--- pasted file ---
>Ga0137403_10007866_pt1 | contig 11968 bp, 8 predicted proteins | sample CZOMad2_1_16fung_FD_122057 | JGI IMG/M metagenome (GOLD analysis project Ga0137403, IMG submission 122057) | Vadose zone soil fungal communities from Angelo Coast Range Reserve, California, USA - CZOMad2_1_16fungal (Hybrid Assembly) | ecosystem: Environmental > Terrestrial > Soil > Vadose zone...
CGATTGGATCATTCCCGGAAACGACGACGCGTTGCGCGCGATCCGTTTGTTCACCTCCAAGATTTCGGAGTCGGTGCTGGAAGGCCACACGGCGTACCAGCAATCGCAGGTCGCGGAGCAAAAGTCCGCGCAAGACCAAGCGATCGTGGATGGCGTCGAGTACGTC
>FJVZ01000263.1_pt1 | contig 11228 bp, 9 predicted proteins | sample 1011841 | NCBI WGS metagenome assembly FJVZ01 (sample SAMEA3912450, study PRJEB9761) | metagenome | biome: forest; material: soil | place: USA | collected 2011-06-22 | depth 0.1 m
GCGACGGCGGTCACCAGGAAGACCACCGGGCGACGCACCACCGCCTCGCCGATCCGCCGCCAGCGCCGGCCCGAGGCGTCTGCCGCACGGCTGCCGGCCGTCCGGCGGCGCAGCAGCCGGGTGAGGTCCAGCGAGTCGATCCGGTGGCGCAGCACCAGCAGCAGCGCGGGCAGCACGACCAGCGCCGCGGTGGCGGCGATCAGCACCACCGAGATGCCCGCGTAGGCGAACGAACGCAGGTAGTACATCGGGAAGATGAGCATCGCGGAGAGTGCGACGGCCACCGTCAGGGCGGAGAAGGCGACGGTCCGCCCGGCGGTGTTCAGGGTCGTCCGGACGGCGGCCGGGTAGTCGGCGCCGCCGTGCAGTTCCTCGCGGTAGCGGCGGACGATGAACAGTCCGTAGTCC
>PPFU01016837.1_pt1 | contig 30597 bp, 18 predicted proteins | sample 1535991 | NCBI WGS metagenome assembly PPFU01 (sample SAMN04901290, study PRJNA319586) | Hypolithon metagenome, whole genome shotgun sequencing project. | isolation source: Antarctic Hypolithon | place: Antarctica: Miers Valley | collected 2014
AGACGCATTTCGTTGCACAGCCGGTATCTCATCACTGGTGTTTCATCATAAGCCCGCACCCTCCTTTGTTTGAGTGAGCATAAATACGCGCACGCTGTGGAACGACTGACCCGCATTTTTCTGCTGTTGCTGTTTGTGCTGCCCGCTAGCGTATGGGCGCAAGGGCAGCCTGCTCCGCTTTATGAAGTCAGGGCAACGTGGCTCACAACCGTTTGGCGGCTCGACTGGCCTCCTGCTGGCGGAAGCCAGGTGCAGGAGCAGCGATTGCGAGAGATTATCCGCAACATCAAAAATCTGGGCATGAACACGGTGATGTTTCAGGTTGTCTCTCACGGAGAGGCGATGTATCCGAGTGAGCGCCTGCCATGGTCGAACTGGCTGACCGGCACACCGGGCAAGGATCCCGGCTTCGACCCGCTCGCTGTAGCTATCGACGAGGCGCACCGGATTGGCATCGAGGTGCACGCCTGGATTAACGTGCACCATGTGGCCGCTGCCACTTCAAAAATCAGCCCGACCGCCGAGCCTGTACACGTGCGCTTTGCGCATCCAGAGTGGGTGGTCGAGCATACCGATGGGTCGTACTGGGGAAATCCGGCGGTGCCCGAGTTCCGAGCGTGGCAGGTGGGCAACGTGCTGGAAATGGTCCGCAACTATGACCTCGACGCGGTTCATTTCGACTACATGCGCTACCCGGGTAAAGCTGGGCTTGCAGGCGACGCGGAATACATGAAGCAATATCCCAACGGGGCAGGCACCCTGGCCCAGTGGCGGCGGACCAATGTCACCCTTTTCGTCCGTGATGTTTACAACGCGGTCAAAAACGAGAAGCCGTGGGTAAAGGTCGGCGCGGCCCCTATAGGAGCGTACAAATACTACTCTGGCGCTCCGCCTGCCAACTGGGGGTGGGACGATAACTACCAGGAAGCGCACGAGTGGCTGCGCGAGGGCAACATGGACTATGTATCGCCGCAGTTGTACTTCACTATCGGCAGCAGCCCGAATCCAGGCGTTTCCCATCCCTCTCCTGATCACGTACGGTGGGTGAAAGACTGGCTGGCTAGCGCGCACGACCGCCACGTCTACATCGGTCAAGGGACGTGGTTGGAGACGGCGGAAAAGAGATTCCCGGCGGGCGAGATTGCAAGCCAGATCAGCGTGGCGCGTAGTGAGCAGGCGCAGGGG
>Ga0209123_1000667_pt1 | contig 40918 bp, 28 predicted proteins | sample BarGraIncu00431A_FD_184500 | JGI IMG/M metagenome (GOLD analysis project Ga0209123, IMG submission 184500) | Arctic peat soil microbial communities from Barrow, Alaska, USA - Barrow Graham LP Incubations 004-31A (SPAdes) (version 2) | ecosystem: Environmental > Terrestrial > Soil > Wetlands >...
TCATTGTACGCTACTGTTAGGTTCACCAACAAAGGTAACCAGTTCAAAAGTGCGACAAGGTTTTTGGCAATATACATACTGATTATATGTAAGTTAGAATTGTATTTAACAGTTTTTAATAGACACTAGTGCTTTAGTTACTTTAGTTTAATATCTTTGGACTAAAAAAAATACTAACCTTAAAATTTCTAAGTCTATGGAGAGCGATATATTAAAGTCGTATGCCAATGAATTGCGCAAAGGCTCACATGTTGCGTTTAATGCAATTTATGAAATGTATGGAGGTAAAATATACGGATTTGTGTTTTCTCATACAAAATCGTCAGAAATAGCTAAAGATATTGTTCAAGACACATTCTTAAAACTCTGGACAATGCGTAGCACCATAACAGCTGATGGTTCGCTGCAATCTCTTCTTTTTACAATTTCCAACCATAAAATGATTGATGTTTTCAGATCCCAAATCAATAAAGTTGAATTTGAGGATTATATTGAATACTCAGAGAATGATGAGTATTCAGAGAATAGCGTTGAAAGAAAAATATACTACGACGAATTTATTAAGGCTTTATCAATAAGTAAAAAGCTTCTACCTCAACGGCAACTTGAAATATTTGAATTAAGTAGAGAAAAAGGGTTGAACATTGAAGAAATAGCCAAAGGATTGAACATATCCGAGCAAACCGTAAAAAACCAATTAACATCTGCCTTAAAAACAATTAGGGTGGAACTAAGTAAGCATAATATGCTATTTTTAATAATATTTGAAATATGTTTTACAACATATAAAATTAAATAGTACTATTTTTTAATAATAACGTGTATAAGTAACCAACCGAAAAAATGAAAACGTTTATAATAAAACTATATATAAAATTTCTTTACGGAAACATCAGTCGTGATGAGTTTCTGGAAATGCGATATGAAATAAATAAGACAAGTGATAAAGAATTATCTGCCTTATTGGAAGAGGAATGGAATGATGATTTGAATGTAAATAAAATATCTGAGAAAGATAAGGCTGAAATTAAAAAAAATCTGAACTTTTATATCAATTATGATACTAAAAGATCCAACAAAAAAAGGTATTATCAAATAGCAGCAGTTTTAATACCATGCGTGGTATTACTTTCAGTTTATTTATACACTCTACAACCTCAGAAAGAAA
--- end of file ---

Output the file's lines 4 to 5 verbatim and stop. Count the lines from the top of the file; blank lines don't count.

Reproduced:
GCGACGGCGGTCACCAGGAAGACCACCGGGCGACGCACCACCGCCTCGCCGATCCGCCGCCAGCGCCGGCCCGAGGCGTCTGCCGCACGGCTGCCGGCCGTCCGGCGGCGCAGCAGCCGGGTGAGGTCCAGCGAGTCGATCCGGTGGCGCAGCACCAGCAGCAGCGCGGGCAGCACGACCAGCGCCGCGGTGGCGGCGATCAGCACCACCGAGATGCCCGCGTAGGCGAACGAACGCAGGTAGTACATCGGGAAGATGAGCATCGCGGAGAGTGCGACGGCCACCGTCAGGGCGGAGAAGGCGACGGTCCGCCCGGCGGTGTTCAGGGTCGTCCGGACGGCGGCCGGGTAGTCGGCGCCGCCGTGCAGTTCCTCGCGGTAGCGGCGGACGATGAACAGTCCGTAGTCC
>PPFU01016837.1_pt1 | contig 30597 bp, 18 predicted proteins | sample 1535991 | NCBI WGS metagenome assembly PPFU01 (sample SAMN04901290, study PRJNA319586) | Hypolithon metagenome, whole genome shotgun sequencing project. | isolation source: Antarctic Hypolithon | place: Antarctica: Miers Valley | collected 2014